For many turkey hunters, 10:00 a.m. is often the time to leave the woods and take it to the house. That may be a good approach during the early season, before the gobblers have "henned up," but it can work against you during the last couple of weeks. As the breeding season progresses, gobblers have found many hens, and they are often with them during those morning hours. Even the most expert caller has trouble calling a gobbler away from hens.
Once those hens leave during the late morning to go to their nests, however, that gobbler is now on his own. He is going to go looking for new companions, and the period from late morning to late afternoon is when he is looking the hardest and traveling the farthest.
"During the late season," Sullivan continued, "I'm going to call in the morning like everybody else does. But I regard my primary hunting time -- and it's often the most productive hunting time -- to be from mid-morning to the latest time I can hunt. That is often when you are going to find a gobbler that is looking hard for a hen and will be most receptive to your calls."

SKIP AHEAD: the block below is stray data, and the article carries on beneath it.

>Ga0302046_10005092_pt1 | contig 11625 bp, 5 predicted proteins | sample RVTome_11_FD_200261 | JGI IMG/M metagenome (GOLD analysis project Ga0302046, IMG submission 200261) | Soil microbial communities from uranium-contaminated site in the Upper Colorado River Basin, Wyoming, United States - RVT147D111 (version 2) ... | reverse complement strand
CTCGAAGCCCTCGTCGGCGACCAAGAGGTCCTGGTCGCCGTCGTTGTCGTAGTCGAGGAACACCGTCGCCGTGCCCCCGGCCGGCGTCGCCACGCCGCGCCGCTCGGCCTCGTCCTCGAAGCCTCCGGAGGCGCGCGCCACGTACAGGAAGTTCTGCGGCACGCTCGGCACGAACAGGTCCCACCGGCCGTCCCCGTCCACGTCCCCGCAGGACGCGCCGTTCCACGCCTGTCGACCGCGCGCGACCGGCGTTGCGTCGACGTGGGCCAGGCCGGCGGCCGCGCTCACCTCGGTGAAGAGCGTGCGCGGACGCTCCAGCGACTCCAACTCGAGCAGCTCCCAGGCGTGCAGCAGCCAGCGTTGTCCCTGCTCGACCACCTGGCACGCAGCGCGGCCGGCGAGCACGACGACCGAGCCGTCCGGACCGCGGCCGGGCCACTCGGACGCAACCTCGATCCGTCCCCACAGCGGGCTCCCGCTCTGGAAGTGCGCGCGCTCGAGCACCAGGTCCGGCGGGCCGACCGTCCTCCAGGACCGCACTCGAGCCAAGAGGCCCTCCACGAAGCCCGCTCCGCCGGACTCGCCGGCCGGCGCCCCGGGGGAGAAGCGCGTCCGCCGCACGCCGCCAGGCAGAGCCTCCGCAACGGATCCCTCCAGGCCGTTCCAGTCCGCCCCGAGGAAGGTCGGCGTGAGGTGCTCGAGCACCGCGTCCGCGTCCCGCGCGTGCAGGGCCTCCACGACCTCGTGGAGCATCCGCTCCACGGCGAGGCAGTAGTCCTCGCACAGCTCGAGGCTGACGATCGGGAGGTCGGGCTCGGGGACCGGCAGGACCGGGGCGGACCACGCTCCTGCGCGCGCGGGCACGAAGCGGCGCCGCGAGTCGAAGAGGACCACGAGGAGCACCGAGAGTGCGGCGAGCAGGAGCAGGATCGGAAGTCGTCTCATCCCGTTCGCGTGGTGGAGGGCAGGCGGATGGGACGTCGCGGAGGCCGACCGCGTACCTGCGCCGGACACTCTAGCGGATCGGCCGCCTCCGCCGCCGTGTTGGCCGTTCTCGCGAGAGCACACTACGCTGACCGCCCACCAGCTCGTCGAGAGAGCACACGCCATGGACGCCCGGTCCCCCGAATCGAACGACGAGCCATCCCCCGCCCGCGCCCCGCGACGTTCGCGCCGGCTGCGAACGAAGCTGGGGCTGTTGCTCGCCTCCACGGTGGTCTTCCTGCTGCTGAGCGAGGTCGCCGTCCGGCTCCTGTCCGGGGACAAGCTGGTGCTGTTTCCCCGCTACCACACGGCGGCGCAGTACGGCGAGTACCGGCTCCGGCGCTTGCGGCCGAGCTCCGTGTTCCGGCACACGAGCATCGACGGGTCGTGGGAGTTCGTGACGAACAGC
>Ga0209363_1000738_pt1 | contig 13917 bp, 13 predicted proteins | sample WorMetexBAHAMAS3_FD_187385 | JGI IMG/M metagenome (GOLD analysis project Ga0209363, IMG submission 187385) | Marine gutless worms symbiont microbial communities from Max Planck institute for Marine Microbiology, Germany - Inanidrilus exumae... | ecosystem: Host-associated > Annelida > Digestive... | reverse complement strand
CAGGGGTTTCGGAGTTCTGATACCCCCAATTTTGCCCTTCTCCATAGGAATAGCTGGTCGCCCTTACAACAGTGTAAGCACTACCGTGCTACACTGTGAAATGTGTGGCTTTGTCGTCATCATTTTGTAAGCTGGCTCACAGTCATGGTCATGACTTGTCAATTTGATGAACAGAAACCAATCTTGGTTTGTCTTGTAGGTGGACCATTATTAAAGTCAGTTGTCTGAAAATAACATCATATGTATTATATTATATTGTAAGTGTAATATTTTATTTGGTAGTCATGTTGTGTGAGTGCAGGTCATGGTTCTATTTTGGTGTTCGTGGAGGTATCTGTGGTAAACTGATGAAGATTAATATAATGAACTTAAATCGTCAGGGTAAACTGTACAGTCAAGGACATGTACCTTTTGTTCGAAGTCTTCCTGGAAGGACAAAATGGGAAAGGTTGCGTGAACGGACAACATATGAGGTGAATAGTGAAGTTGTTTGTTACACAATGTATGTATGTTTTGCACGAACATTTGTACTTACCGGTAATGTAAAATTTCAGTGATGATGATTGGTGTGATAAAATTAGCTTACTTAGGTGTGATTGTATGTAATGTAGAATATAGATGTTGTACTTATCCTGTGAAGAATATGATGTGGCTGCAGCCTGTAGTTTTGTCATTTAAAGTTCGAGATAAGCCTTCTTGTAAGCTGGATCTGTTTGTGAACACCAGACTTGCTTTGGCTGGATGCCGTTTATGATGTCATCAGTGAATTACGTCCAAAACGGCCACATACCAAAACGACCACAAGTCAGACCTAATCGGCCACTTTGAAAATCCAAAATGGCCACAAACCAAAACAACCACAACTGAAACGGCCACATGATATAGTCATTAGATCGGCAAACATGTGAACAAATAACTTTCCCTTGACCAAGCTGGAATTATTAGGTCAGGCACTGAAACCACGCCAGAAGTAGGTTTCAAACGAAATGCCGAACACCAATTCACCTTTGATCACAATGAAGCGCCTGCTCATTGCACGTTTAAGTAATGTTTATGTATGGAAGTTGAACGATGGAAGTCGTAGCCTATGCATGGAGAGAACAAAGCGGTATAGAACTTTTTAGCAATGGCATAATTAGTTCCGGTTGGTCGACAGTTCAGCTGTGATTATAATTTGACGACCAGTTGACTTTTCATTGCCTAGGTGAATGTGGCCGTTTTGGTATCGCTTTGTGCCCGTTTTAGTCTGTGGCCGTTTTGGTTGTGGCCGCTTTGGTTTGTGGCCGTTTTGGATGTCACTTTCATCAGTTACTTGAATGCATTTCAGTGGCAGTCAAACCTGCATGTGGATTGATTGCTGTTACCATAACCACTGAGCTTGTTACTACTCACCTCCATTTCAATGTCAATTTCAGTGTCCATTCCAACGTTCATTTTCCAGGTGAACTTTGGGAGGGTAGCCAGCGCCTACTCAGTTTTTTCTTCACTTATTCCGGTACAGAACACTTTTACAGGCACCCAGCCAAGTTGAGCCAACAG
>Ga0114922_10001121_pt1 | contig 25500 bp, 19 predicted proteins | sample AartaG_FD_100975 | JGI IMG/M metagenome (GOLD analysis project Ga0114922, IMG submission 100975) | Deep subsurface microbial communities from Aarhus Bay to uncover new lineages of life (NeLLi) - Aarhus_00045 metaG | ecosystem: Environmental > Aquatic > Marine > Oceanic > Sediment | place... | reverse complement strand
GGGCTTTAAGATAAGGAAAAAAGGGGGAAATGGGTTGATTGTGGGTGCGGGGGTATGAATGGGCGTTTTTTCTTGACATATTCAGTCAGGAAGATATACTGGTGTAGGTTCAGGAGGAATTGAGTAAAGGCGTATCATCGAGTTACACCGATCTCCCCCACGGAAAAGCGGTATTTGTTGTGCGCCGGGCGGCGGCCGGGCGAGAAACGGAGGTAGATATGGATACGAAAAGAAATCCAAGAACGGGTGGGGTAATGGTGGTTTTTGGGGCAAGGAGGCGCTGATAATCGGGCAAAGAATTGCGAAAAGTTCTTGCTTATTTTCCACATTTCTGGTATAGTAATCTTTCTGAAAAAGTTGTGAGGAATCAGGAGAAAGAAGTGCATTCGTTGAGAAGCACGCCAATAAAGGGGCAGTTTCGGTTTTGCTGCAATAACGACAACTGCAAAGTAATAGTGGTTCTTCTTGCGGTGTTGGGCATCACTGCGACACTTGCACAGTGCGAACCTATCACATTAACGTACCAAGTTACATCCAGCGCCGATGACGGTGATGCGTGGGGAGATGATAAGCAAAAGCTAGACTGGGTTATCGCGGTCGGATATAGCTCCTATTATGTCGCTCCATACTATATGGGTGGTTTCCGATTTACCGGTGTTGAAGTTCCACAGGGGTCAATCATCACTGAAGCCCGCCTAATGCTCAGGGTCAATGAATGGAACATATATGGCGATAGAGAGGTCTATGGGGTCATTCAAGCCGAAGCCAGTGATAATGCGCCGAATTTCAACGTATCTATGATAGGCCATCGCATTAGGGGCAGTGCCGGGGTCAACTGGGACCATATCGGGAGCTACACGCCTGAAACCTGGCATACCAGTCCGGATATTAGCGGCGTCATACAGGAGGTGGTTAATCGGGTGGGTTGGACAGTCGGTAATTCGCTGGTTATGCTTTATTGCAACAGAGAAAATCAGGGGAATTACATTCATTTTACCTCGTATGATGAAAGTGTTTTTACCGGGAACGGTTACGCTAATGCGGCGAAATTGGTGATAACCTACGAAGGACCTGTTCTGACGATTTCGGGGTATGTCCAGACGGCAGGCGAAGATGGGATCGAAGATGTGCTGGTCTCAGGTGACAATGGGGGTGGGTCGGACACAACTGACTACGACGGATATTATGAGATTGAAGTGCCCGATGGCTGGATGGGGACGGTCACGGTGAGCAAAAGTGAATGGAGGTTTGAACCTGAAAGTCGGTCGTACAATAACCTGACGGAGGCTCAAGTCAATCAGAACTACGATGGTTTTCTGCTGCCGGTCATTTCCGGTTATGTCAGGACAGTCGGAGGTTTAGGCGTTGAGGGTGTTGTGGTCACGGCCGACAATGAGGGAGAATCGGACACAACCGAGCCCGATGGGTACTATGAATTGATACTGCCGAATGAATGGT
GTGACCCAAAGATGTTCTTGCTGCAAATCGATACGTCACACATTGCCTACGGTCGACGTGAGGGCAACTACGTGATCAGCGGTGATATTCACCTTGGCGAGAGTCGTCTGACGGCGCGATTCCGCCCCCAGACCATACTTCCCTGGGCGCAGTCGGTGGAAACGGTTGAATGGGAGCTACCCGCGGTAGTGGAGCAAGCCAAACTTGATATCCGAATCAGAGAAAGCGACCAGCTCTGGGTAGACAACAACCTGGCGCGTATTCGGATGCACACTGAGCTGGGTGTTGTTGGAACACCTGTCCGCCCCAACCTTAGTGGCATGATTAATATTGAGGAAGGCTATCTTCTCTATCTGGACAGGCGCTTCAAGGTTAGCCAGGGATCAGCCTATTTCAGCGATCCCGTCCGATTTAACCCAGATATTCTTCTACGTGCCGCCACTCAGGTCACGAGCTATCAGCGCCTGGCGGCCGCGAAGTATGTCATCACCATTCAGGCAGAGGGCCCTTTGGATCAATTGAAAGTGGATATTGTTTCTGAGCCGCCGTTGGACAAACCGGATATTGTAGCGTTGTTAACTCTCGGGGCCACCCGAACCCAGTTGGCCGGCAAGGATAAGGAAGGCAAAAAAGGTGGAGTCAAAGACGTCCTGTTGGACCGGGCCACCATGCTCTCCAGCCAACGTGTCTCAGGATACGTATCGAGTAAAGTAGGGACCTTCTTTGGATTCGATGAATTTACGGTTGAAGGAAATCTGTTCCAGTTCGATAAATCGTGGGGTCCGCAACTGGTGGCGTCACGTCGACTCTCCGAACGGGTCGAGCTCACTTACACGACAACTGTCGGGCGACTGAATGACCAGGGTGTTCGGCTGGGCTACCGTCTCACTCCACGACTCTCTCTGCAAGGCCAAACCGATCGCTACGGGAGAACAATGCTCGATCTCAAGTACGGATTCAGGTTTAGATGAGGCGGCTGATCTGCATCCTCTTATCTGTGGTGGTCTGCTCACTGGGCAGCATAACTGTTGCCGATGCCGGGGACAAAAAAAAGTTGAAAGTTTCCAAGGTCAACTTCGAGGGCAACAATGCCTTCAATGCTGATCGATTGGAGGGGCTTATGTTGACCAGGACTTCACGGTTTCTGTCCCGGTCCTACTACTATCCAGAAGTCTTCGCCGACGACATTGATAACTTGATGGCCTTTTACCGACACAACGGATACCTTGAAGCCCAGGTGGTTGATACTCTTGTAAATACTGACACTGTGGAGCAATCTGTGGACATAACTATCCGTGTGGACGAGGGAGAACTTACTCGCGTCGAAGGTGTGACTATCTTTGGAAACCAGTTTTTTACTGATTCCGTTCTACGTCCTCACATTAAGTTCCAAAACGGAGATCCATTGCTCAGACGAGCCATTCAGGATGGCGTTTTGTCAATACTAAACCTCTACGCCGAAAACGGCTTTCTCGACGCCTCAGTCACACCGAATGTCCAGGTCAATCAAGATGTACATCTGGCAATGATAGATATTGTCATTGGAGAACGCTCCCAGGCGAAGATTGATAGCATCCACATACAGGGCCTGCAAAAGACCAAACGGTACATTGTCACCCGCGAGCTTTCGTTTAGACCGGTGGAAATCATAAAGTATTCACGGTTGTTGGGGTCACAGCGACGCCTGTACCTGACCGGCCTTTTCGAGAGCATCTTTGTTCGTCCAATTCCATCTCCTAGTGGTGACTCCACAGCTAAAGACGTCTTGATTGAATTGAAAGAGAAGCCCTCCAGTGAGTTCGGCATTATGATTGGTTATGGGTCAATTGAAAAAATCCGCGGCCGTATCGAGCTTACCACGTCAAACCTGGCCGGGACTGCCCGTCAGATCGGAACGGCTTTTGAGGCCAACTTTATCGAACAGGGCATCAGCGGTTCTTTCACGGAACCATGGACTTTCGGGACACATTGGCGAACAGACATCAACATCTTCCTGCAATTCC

Those hunting public wildlife management areas seldom get to hunt beyond 1:00 p.m. Those on private lands can legally hunt all the way to the end of legal shooting hours at dusk. Staying in the woods to the last legal moment can be one of the biggest keys to late season success.
"The last couple of hours of the day can be the most important for late season birds," Sullivan confirmed. "Gobblers will often be in the feeding fields looking for hens right up until just before it is time to head to the roost. If you are on private land and can find one of those late afternoon birds, you may have found one that will respond.